Alexion is slashing its workforce by around 20% and closing sites in a bid to save $250 million a year, with R&D bearing the brunt and accounting for around two-thirds of the cost cutting.
The restructuring will claim around 600 jobs and, according to senior management, is intended to answer a “critical need to rebuild pipeline” as Alexion starts to prepare for the loss of patent protection for cash cow drug Soliris (eculizumab)—which currently accounts for the bulk of the company’s revenues—within the next few years.
Alexion first revealed its intention to revamp the business earlier this year under new CEO Ludwig Hantson and CFO Paul Clancy, and has already pared down R&D to four key areas, namely hematology, nephrology, neurologic and metabolic disorders, and scrapped a series of partnership deals.
Around $100 million of the savings will be routed back into R&D and business development, said Alexion, with the biotech expecting to make a series of licensing, partnerships and bolt-on acquisition deals to add to its current R&D portfolio. It wants to be spending 18%-19% of sales on R&D by 2018-2019, according to Clancy, who also said that the new deals are expected to be relatively small and not add too much debt.
Among the other big decisions is the relocation of its headquarters from New Haven to Boston within the next 12 months, with Boston having around 400 positions and New Haven retaining around 450 staff, including 150 focusing on lab and process development work for Alexion’s top priority complement R&D program.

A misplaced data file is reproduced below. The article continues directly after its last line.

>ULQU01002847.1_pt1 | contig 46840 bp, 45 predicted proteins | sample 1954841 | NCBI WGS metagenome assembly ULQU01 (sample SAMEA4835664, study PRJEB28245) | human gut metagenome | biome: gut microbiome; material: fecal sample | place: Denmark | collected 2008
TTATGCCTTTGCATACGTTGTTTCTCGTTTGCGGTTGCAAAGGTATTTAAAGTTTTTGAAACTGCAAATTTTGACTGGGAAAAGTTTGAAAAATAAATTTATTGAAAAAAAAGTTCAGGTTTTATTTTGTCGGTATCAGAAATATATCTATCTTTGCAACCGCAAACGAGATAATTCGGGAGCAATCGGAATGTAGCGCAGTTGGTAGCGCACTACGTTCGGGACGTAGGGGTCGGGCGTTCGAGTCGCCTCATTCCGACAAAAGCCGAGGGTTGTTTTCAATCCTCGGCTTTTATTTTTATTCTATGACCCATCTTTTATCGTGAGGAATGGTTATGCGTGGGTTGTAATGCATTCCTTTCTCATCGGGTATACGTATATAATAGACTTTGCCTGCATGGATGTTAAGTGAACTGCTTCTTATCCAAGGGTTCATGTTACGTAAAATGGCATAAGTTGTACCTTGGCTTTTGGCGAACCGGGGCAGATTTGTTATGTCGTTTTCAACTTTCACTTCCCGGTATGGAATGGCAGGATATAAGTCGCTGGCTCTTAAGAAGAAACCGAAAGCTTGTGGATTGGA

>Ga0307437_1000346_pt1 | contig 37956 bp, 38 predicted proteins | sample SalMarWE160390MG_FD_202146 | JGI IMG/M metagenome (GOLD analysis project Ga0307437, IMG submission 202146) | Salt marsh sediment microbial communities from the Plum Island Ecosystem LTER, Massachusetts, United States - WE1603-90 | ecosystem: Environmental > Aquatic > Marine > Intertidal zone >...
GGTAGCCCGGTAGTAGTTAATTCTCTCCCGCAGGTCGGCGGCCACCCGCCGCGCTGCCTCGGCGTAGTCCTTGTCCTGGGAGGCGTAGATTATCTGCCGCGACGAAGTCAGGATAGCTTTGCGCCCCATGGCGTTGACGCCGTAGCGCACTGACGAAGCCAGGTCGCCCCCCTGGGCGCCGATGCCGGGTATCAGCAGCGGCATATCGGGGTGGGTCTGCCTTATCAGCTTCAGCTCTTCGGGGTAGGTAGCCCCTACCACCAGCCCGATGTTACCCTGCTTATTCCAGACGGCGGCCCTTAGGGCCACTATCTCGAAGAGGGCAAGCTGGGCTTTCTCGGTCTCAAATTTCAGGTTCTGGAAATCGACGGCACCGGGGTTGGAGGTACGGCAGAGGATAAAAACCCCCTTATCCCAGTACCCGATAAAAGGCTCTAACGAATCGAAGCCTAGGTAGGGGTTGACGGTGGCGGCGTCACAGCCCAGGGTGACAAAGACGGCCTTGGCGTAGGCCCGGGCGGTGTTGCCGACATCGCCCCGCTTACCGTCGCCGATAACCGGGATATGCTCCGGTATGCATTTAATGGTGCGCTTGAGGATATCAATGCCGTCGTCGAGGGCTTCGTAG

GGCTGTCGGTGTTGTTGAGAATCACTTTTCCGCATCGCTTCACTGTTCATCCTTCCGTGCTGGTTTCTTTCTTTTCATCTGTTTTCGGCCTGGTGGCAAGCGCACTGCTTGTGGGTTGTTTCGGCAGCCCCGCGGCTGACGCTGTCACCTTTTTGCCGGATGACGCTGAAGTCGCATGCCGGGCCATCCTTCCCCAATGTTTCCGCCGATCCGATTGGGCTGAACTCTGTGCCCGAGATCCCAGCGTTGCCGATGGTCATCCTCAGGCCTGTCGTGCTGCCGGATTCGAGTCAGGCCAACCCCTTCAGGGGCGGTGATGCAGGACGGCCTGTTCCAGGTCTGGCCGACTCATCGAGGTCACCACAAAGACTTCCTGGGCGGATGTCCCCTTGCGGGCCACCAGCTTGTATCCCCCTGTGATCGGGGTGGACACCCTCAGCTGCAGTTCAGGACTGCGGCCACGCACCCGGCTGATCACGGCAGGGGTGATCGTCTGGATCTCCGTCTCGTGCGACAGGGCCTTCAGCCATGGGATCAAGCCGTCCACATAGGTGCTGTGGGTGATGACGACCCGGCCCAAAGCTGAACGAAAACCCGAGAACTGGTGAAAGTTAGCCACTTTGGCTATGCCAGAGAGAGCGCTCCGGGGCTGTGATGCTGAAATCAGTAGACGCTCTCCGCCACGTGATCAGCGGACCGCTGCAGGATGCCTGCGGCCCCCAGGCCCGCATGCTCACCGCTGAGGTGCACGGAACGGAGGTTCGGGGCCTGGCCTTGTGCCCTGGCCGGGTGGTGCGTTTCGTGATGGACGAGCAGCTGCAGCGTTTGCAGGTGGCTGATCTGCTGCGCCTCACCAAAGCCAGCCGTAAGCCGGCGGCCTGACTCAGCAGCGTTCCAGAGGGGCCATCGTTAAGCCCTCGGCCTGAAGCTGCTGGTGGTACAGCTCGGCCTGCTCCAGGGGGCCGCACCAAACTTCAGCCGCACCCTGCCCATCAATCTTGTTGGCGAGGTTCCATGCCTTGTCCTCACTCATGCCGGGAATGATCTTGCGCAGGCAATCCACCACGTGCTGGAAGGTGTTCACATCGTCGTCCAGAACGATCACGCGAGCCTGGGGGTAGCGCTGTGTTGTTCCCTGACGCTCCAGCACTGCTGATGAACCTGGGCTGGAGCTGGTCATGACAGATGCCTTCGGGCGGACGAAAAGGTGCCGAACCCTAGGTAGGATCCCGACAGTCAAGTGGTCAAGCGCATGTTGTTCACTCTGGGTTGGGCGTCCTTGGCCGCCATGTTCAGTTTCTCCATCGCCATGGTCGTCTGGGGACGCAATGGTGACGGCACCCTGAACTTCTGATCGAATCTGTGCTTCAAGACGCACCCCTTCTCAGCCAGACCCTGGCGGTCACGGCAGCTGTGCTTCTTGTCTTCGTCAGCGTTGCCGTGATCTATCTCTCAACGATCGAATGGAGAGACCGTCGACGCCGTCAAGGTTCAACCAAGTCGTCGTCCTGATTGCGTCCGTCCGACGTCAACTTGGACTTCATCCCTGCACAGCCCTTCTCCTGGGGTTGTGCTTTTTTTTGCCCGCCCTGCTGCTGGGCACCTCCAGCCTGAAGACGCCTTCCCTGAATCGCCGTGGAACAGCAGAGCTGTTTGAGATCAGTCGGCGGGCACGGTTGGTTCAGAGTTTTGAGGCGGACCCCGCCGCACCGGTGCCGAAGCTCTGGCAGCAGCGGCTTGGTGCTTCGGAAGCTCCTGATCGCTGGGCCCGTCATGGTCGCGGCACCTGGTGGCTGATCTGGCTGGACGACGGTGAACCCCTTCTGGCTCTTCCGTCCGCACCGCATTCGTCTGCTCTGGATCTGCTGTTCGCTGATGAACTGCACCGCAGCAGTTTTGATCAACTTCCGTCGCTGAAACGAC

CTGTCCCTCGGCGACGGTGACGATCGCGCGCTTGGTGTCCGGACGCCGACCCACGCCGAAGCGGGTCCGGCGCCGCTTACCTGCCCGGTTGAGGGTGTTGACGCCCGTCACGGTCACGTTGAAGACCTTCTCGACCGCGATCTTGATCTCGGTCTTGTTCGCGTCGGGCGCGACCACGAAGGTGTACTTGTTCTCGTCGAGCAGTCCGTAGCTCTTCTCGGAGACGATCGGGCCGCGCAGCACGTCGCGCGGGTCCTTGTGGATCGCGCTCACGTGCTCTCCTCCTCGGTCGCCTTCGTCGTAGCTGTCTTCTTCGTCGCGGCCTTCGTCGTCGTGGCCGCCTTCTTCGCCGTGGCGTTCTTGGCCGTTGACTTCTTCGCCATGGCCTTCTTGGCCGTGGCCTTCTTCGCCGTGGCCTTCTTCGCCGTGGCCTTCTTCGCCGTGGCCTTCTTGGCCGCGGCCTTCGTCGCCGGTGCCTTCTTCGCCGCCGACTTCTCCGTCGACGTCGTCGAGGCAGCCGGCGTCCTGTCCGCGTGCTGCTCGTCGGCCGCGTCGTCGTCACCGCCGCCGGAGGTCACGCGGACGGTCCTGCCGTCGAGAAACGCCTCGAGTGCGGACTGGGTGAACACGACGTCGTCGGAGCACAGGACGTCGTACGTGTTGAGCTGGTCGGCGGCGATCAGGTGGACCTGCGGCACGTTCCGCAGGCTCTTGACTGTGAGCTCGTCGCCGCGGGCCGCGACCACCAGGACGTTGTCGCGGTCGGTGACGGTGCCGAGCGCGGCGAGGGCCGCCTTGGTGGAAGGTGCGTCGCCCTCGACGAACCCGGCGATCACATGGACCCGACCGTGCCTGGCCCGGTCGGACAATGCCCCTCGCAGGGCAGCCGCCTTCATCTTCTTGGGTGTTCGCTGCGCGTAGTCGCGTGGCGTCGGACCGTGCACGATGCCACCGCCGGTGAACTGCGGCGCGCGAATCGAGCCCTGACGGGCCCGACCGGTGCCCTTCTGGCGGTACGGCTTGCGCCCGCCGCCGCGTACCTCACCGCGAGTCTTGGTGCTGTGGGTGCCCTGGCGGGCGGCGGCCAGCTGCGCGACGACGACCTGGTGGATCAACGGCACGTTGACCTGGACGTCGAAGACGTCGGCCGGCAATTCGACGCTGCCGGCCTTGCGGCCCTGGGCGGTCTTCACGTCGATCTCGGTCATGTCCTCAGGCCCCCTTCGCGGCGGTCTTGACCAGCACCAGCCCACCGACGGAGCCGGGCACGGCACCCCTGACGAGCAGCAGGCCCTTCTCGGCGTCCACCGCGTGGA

Explaining the HQ move, Hantson said on a conference call that it is important to be close to Boston hub to tap into talent pool and future partners.
Complement—and specifically lead candidate ALXN1210, an anti-C5 antibody in late-stage development for paroxysmal nocturnal hemoglobinuria (PNH)—is now the key R&D focus, he said. The company also confirmed it is “eliminating the spend and headcount” in lower priority programs including enzyme replacement drug ALXN1101 for molybdenum cofactor deficiency (MoCD) Type A and cancer candidate ALXN6000 (samalizumab).
Hantson said on the call that the company’s research focus is “moving from ultrarare to rare, but staying in the orphan disease space.”
As it stands, ALXN1210 is the main focus, and head of R&D John Orloff, M.D., told analysts on the call that a trial in untreated PNH patients and a second in patients switched from other medicines are now fully enrolled and due to generate results in the first half of 2018, setting up possible approvals a year later.
The shake-up at the firm followed sales fraud investigations involving Soliris that resulted in the resignation of long-serving CEO David Hallal. Other initiatives include the closure of a Rhode Island manufacturing plant and shuttering of multiple offices worldwide, with the total cost of the downsizing expected to come in at between $340 million and $440 million.
By Phil Taylor
Source: Fierce Biotech
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